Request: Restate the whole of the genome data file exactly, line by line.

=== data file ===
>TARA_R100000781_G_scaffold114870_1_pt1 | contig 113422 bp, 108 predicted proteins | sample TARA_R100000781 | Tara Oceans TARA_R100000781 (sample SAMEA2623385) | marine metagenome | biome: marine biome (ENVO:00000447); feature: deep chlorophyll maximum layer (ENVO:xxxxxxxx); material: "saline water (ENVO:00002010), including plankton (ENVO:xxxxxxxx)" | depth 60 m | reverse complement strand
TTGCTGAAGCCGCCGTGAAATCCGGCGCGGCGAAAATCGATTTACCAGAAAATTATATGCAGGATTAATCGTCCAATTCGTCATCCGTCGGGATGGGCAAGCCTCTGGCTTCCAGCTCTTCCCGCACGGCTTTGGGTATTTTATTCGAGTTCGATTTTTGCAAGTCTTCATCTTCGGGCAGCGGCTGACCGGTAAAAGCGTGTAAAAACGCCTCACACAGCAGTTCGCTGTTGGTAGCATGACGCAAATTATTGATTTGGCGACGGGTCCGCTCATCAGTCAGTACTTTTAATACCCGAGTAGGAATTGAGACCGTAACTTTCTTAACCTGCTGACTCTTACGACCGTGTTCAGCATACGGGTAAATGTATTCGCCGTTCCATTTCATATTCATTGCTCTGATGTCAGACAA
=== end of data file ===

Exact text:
>TARA_R100000781_G_scaffold114870_1_pt1 | contig 113422 bp, 108 predicted proteins | sample TARA_R100000781 | Tara Oceans TARA_R100000781 (sample SAMEA2623385) | marine metagenome | biome: marine biome (ENVO:00000447); feature: deep chlorophyll maximum layer (ENVO:xxxxxxxx); material: "saline water (ENVO:00002010), including plankton (ENVO:xxxxxxxx)" | depth 60 m | reverse complement strand
TTGCTGAAGCCGCCGTGAAATCCGGCGCGGCGAAAATCGATTTACCAGAAAATTATATGCAGGATTAATCGTCCAATTCGTCATCCGTCGGGATGGGCAAGCCTCTGGCTTCCAGCTCTTCCCGCACGGCTTTGGGTATTTTATTCGAGTTCGATTTTTGCAAGTCTTCATCTTCGGGCAGCGGCTGACCGGTAAAAGCGTGTAAAAACGCCTCACACAGCAGTTCGCTGTTGGTAGCATGACGCAAATTATTGATTTGGCGACGGGTCCGCTCATCAGTCAGTACTTTTAATACCCGAGTAGGAATTGAGACCGTAACTTTCTTAACCTGCTGACTCTTACGACCGTGTTCAGCATACGGGTAAATGTATTCGCCGTTCCATTTCATATTCATTGCTCTGATGTCAGACAA